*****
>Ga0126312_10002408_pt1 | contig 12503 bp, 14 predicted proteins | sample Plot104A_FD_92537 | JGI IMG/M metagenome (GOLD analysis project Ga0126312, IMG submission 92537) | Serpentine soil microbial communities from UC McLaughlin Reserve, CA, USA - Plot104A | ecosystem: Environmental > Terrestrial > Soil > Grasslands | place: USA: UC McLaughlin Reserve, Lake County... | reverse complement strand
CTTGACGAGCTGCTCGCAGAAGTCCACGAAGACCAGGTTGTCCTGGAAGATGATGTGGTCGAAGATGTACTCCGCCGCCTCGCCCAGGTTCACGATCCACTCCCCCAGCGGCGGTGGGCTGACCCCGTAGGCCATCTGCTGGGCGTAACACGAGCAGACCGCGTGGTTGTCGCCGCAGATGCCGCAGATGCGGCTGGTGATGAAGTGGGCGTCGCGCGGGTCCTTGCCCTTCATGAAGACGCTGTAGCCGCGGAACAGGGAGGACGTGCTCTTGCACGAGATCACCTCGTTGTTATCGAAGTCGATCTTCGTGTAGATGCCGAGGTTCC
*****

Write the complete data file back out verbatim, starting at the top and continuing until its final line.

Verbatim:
>Ga0126312_10002408_pt1 | contig 12503 bp, 14 predicted proteins | sample Plot104A_FD_92537 | JGI IMG/M metagenome (GOLD analysis project Ga0126312, IMG submission 92537) | Serpentine soil microbial communities from UC McLaughlin Reserve, CA, USA - Plot104A | ecosystem: Environmental > Terrestrial > Soil > Grasslands | place: USA: UC McLaughlin Reserve, Lake County... | reverse complement strand
CTTGACGAGCTGCTCGCAGAAGTCCACGAAGACCAGGTTGTCCTGGAAGATGATGTGGTCGAAGATGTACTCCGCCGCCTCGCCCAGGTTCACGATCCACTCCCCCAGCGGCGGTGGGCTGACCCCGTAGGCCATCTGCTGGGCGTAACACGAGCAGACCGCGTGGTTGTCGCCGCAGATGCCGCAGATGCGGCTGGTGATGAAGTGGGCGTCGCGCGGGTCCTTGCCCTTCATGAAGACGCTGTAGCCGCGGAACAGGGAGGACGTGCTCTTGCACGAGATCACCTCGTTGTTATCGAAGTCGATCTTCGTGTAGATGCCGAGGTTCC